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Aja Naomi King Talks Nonconformity & The Black Identity

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You may know her from the Shondaland hit-series How to Get Away with Murder, or from her role in Birth of a Nation. Her talent is undeniable and so is her beauty. Aja Naomi King is currently featured as the April 2018 cover story for Glamour Magazine where she opened up about what beauty means to her and the impact that conventional beauty standards have had on her personally and professionally.

"When you're growing up in [minority] communities, you begin to question whether you are beautiful. And when you see an image of yourself being reflected from a magazine or a commercial or show, and that person is being touted as beautiful, then you get to look at yourself and think, 'Oh, that means me too.'"

Black features are often celebrated, just not black women. Black women are teased for their full lips, wide hips, and dashingly melanated skin tones; but when a woman from another culture has these attributes, the features that are often minimized on black women are suddenly deemed captivating and exotic on other women.

Seeing Aja and other brown-skinned celebrities thrive despite western-traditional beauty standards is monumental for little black girls. We are finally able to see images of ourselves projected in mainstream media, and not as a mammie, sidekick, or a slave, but as the badass leading lady.

I think that we can all remember ourselves as little black girls, searching the shelves of the toy store to find 10 types of barbies and only one Christie doll; or searching TV listings for one of the few shows featuring characters that look like you. The 33-year-old actress said that the lack of representation of black characters in the media is what led her to pursue a career in acting.

"I had shows like 'The Fresh Prince of Bel-Air', 'Family Matters', 'Sister Sister'. But I noticed when I got older, there was nothing for my sister, who is eight years younger than me. Where were all the slice-of-life black characters in black communities?"

Although there has been seemingly been a gap in representation in mainstream media, Aja credits women like Shonda Rhimes for taking a step in the right direction.

"You look at all her shows, and it really is such diverse casting. It's done wonders for me: 'Scandal'. My God. Seeing Kerry Washington's face on the side of buses in New York! She got to play the smartest woman in the room. And watching Viola Davis in the pilot of 'How to Get Away With Murder' was tremendous—so honest and so baring, seeing this high-powered black woman taking off her wig. She holds nothing back. It's so hard for people to look at those outside of their own race and understand them. The shows have helped change that."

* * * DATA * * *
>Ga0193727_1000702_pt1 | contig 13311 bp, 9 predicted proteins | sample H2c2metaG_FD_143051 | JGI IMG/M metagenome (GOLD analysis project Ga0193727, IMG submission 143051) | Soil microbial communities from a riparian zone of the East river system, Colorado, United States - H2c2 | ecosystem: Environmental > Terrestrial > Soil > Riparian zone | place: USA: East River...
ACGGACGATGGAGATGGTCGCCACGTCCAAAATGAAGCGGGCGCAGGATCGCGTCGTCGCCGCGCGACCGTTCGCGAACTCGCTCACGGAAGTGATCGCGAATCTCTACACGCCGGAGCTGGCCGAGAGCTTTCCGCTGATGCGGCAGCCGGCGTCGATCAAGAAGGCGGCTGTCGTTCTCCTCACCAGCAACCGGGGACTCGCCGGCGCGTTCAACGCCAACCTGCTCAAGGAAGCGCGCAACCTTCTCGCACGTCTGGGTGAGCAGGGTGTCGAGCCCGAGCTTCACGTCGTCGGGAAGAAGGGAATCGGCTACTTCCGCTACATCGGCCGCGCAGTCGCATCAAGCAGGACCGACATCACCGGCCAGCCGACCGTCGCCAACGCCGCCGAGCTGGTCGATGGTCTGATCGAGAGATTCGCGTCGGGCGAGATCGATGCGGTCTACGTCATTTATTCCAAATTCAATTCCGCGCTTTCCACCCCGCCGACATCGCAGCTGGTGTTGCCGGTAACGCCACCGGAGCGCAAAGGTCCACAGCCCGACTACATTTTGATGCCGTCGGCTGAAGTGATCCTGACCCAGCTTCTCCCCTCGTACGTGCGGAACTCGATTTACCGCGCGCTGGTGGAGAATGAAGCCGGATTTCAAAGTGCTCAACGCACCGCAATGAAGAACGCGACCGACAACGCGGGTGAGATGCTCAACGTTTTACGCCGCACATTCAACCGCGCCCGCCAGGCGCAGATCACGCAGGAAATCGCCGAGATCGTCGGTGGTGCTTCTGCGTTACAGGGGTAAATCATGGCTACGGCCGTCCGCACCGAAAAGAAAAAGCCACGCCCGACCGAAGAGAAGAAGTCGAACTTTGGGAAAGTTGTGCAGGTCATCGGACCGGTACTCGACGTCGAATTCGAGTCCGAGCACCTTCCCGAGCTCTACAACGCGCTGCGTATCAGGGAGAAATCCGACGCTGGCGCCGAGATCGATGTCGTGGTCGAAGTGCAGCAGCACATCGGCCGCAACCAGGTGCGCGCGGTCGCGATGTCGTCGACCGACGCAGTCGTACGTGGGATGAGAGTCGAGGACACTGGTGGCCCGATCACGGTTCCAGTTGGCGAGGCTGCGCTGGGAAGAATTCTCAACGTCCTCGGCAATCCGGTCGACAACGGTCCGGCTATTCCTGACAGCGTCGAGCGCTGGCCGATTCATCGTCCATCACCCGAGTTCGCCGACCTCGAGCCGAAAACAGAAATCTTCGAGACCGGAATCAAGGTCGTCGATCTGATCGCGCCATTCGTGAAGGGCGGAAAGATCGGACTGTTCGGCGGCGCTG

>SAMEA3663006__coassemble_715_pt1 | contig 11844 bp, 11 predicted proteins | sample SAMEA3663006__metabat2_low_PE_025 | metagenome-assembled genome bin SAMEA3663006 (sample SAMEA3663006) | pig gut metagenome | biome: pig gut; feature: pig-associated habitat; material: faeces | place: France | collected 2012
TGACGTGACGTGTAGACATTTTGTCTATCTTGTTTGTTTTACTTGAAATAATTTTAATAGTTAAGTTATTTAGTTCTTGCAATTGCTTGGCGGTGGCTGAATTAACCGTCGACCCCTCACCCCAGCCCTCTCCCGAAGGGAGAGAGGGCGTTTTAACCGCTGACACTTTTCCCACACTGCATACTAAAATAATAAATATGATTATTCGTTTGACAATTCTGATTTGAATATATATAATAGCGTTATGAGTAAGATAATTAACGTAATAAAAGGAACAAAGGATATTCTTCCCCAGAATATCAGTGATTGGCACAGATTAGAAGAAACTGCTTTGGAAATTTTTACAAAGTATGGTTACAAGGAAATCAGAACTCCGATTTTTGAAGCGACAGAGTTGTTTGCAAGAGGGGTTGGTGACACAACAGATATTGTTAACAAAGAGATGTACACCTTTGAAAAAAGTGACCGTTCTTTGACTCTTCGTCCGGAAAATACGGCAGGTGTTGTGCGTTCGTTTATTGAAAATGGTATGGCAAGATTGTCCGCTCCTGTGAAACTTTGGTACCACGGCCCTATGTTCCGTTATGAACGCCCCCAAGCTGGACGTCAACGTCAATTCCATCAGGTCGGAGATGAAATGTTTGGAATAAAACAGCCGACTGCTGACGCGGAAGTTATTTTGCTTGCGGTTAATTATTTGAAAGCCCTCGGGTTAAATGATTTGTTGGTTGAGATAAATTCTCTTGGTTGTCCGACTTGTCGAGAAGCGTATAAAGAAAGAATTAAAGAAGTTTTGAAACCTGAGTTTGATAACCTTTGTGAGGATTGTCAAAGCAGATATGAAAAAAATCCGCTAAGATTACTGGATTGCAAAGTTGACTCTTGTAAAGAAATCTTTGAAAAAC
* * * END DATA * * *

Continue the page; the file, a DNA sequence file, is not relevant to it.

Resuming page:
"I think we're at a place now—I know for myself, I can't speak for everyone—where the power is in knowing that I have a choice. I don't have to conform to anyone's idea of what blackness or beautiful is. Hi, this is Aja today, going out into the world. What are you gonna do about it?"

Her confidence and sense of self is evident in the graceful way she asserts herself and owns her beauty. According to Aja, she got it from her Mama.

"Growing up, I observed it in my mother—for a young black woman in the job market having to prove herself, makeup became a thing that said, 'I am flawless, and you cannot critique that.' I watched her use it as a kind of armor. And I was able to grow into that boldness as well. There's nothing like walking into an audition room and knowing that you are immediately being judged. But I used makeup to control the bad lighting or the camera quality."

Aja's recent collaboration with L'Oreal Paris adds to the proof that the world is taking notice that there is undeniable beauty in diversity. The actress is the newest face for the long-standing beauty company and she believes it will show "every black girl all over the world that a dark-skinned black woman is beautiful."

"I am so excited to help others find and believe in the beauty of who they are because everyone deserves to know their own worth."

Actresses like Aja, Viola Davis, and Kerry Washington are among the leaders of the Black Female Renaissance who make sure that little black girls see themselves reflected in mainstream media and say, oh that means me too.

We have a feeling that this is only the beginning for Aja. Read the full cover story here.

Featured image by Getty Images

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